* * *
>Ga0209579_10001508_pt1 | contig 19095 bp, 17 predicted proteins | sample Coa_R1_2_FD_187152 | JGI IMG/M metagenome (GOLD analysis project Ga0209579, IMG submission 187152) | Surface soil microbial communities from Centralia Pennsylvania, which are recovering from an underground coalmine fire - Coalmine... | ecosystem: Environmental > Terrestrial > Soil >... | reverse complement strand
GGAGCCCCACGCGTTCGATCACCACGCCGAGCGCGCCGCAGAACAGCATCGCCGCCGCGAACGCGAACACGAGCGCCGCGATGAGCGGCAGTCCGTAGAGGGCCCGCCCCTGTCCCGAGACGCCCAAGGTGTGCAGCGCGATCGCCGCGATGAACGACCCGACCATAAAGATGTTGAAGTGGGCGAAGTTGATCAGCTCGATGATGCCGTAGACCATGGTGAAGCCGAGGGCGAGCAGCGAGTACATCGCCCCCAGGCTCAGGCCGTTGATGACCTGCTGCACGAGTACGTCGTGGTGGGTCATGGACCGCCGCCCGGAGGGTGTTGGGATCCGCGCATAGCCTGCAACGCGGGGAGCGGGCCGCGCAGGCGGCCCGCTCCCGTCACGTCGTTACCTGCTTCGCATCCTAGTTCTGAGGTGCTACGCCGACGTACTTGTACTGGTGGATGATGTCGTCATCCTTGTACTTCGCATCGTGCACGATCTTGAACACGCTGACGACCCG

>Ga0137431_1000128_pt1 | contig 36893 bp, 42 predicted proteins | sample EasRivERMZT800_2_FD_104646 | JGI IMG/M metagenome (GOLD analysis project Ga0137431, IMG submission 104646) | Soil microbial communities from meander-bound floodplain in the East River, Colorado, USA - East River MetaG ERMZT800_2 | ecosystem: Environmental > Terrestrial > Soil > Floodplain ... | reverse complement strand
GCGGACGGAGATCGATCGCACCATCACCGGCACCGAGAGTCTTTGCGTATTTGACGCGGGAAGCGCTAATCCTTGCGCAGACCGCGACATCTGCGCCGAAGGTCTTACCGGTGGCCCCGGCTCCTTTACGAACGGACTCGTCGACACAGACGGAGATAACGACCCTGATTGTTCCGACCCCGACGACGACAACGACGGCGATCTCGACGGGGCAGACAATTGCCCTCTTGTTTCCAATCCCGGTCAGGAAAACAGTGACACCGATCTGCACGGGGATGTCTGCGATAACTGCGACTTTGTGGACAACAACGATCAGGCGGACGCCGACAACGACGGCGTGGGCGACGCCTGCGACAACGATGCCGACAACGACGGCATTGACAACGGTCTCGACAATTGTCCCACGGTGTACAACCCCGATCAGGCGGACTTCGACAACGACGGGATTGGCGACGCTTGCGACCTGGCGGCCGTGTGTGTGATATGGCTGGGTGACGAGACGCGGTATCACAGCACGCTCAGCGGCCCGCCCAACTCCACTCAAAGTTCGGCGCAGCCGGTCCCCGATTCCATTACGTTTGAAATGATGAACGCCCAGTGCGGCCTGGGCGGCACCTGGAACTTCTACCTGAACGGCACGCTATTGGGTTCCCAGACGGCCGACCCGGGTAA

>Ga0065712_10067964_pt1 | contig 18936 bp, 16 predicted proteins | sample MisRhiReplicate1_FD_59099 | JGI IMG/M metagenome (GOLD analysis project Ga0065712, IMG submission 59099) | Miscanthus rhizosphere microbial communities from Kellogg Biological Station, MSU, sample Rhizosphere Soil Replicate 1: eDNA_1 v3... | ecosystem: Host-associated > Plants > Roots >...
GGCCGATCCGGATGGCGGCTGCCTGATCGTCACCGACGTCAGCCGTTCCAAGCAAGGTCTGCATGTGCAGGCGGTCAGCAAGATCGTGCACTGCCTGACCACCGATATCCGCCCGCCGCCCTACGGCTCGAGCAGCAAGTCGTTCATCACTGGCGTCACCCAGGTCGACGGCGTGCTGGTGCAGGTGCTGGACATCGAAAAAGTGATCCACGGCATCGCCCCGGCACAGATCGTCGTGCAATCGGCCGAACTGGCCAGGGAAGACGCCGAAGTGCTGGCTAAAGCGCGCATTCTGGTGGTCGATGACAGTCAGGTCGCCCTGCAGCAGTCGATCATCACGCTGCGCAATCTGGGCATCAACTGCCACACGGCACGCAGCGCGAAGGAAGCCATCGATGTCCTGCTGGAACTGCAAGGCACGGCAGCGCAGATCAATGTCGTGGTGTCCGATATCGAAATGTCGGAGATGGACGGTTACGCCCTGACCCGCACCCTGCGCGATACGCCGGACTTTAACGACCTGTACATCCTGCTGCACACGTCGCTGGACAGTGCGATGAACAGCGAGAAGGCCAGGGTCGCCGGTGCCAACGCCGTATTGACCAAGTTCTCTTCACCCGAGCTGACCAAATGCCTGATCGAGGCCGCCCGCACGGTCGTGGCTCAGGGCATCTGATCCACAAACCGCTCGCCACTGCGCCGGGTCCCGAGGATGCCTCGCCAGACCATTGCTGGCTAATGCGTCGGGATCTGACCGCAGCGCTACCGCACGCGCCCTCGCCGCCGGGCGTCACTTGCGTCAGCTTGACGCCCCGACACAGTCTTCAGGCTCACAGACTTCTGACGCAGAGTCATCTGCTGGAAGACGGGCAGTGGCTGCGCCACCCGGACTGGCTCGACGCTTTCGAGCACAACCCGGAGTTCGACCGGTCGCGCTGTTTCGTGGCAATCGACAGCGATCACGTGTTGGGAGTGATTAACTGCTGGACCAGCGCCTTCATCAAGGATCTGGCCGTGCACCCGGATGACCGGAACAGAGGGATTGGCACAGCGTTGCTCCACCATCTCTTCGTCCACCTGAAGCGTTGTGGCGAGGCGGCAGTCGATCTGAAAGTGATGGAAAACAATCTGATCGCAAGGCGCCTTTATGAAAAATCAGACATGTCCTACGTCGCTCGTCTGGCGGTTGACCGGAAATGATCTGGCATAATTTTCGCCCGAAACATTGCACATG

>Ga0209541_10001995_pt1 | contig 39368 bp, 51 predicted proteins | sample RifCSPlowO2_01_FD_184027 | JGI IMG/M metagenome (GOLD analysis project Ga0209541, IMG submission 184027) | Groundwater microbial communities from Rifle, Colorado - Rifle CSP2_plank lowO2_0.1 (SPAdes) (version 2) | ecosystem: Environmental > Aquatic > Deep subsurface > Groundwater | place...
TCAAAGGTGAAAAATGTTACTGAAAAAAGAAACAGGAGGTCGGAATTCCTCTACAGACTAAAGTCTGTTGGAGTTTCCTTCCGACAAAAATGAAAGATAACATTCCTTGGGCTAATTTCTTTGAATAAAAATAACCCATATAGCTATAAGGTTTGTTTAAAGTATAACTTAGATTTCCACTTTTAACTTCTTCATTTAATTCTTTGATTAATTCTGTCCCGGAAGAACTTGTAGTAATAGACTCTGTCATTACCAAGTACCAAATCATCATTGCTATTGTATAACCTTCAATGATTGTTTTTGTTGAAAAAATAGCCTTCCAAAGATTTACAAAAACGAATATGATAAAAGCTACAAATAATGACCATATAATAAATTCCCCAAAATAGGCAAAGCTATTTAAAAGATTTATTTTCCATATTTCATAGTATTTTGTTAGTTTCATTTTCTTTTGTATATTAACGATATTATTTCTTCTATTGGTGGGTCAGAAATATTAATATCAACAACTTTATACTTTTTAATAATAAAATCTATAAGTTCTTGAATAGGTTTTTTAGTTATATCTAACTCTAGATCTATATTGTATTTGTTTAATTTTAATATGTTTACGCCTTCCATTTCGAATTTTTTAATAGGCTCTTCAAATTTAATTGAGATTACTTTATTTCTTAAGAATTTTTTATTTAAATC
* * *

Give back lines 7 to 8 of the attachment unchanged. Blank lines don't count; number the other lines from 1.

>Ga0209541_10001995_pt1 | contig 39368 bp, 51 predicted proteins | sample RifCSPlowO2_01_FD_184027 | JGI IMG/M metagenome (GOLD analysis project Ga0209541, IMG submission 184027) | Groundwater microbial communities from Rifle, Colorado - Rifle CSP2_plank lowO2_0.1 (SPAdes) (version 2) | ecosystem: Environmental > Aquatic > Deep subsurface > Groundwater | place...
TCAAAGGTGAAAAATGTTACTGAAAAAAGAAACAGGAGGTCGGAATTCCTCTACAGACTAAAGTCTGTTGGAGTTTCCTTCCGACAAAAATGAAAGATAACATTCCTTGGGCTAATTTCTTTGAATAAAAATAACCCATATAGCTATAAGGTTTGTTTAAAGTATAACTTAGATTTCCACTTTTAACTTCTTCATTTAATTCTTTGATTAATTCTGTCCCGGAAGAACTTGTAGTAATAGACTCTGTCATTACCAAGTACCAAATCATCATTGCTATTGTATAACCTTCAATGATTGTTTTTGTTGAAAAAATAGCCTTCCAAAGATTTACAAAAACGAATATGATAAAAGCTACAAATAATGACCATATAATAAATTCCCCAAAATAGGCAAAGCTATTTAAAAGATTTATTTTCCATATTTCATAGTATTTTGTTAGTTTCATTTTCTTTTGTATATTAACGATATTATTTCTTCTATTGGTGGGTCAGAAATATTAATATCAACAACTTTATACTTTTTAATAATAAAATCTATAAGTTCTTGAATAGGTTTTTTAGTTATATCTAACTCTAGATCTATATTGTATTTGTTTAATTTTAATATGTTTACGCCTTCCATTTCGAATTTTTTAATAGGCTCTTCAAATTTAATTGAGATTACTTTATTTCTTAAGAATTTTTTATTTAAATC